The Truth About Sharpness

I remember the first time I saw a DVD.  I had heard people talking about how clear the picture looked on a DVD when compared to a VHS tape.  I remember sitting there during the movie thinking to myself that I couldn’t tell a difference in picture quality from a VHS and a DVD.  Years went by and DVD became …

5 tips to show off the texture in your HDR photography

More than any other type of photography, HDR loves texture.  The reason is that the HDR process exaggerates fine detail in a scene.  Because texture has so much fine detail, we see it in a way that captivates viewers.  There are a few ways to bring even more texture out of your HDR photos that you might like to know. …

My HDR photos are noisy!

Actually, they probably aren’t noisy but if you clicked on this link, I bet they are suffering from grain.  What’s the difference between noise and grain?  Let’s talk.  This post is an excerpt from my book “Improve Your HDR Photography.”  If you’d like to buy the book, you can buy a digital copy for $5.99 direct from this website and …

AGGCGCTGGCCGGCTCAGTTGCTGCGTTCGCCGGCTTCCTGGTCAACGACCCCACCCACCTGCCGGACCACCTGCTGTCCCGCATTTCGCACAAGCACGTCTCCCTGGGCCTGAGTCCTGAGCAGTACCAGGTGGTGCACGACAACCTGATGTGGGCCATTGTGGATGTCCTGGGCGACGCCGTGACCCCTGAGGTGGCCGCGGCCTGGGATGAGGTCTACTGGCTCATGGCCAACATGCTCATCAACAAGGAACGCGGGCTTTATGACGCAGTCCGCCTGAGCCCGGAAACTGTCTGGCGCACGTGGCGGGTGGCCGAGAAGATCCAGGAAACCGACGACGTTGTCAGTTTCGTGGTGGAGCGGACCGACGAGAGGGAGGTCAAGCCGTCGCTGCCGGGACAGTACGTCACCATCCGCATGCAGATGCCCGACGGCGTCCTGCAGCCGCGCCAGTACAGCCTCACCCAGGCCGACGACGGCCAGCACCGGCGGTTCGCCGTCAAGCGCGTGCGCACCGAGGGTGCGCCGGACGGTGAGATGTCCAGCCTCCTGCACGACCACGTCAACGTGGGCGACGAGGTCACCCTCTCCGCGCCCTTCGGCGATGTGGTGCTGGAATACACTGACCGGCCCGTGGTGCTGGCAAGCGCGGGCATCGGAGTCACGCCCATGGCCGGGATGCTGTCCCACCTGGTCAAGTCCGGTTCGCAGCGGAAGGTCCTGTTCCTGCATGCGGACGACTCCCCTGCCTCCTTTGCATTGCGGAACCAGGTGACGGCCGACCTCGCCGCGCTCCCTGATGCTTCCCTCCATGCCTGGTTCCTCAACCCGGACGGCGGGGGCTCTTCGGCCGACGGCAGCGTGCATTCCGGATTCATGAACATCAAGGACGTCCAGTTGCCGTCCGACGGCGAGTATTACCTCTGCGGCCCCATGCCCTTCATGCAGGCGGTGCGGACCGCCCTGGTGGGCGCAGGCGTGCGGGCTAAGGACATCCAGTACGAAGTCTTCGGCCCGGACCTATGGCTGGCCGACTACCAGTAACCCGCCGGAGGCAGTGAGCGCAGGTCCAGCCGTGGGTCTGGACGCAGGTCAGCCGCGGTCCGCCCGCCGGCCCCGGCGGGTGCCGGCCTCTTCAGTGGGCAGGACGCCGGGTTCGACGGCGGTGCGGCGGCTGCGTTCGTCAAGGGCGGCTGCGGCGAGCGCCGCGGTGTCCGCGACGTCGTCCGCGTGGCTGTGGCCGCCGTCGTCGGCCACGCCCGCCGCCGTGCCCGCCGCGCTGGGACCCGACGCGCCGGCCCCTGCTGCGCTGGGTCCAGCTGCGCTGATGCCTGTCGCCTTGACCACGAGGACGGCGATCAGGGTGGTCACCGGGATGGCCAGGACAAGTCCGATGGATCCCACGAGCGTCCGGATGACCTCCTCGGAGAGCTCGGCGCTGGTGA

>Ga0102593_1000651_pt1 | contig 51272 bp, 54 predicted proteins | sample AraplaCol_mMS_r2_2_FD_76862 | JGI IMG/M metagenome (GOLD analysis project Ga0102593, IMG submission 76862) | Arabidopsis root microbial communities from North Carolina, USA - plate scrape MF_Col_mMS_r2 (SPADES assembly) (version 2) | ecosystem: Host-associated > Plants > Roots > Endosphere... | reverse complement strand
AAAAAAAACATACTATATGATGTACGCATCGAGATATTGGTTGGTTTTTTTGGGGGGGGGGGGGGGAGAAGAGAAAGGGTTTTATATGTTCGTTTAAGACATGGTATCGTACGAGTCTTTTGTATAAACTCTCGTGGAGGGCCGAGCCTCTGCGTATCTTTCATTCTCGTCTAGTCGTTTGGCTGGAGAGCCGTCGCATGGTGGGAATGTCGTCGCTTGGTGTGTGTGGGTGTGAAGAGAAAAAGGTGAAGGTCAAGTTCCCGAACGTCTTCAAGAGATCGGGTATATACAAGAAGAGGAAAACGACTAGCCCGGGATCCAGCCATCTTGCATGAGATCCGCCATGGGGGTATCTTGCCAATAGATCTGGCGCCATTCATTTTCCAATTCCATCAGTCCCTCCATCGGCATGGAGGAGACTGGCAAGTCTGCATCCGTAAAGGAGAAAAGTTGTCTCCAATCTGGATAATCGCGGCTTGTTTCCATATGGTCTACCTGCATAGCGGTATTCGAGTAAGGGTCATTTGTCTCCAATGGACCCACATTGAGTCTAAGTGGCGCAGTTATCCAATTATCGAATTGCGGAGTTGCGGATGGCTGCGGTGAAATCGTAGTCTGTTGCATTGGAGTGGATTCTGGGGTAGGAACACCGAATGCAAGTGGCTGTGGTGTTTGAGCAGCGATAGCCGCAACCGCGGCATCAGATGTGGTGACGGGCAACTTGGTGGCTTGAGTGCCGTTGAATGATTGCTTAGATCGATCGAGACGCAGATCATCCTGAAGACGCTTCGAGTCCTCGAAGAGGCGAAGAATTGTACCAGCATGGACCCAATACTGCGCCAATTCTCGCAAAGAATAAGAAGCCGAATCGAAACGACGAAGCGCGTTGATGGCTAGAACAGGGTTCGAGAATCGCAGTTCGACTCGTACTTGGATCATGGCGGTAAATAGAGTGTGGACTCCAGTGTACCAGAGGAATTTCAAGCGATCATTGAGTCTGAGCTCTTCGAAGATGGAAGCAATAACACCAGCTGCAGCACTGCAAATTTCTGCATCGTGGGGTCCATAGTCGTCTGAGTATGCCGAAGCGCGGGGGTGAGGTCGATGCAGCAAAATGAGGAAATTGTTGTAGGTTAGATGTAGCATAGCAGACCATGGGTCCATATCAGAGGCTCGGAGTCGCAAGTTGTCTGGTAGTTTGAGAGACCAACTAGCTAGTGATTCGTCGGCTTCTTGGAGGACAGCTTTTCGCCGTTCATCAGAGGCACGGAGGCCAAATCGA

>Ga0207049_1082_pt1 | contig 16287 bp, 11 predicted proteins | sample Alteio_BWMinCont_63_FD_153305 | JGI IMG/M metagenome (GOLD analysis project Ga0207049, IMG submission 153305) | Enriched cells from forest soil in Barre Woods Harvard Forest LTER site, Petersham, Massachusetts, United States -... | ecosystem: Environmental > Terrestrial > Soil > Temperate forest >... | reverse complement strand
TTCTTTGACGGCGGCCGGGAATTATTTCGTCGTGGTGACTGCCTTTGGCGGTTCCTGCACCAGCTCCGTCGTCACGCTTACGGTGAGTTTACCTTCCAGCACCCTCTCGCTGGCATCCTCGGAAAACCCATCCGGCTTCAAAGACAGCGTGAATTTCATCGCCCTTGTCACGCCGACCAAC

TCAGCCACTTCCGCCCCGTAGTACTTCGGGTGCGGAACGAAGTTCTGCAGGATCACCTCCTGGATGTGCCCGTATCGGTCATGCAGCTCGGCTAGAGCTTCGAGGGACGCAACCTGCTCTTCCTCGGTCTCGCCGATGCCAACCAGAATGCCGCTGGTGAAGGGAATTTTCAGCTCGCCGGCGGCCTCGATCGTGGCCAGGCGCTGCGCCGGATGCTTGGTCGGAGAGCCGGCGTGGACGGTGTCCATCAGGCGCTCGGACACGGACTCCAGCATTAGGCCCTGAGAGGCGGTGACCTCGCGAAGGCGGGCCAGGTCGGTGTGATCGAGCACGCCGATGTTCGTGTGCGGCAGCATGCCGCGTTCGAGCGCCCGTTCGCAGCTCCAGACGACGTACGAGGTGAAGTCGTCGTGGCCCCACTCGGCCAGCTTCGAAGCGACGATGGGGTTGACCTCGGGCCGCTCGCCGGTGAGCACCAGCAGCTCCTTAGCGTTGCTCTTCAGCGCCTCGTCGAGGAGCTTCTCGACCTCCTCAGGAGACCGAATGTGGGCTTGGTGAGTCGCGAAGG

Wide-angle portraits

Most people think of standard or telephoto lenses as being best suited for portrait photography, but never dare experiment with wide-angle lenses.  If your portrait photography is beginning to feel a bit stale, then try this new technique. Wide-angle lenses distort distances.  What is close to the lens seems unusually large, and what is far away from the camera seems …

Bite-sized composition in photography

We’ve all heard the old maxim “Don’t bite off more than you can chew.”  It is solid sage wisdom and deserves every photographer’s attention.  When photographers discuss composition and framing, we usually think of the rule of thirds, leading lines, framing, and the golden mean; however, it can be helpful to apply the age-old wisdom of not biting off more …

Focus and recompose, or compose and focus?

Portrait photography often means short depth-of-field.  In fact, when the photographer is close to the subject and a low aperture (such as f/1.8) is used, then the depth-of-field an be as short as one inch (3 centimeters?).  Even slight variations in focus can take the focus off the model’s eye and make it slightly blurry.  In portrait photography, the eyes …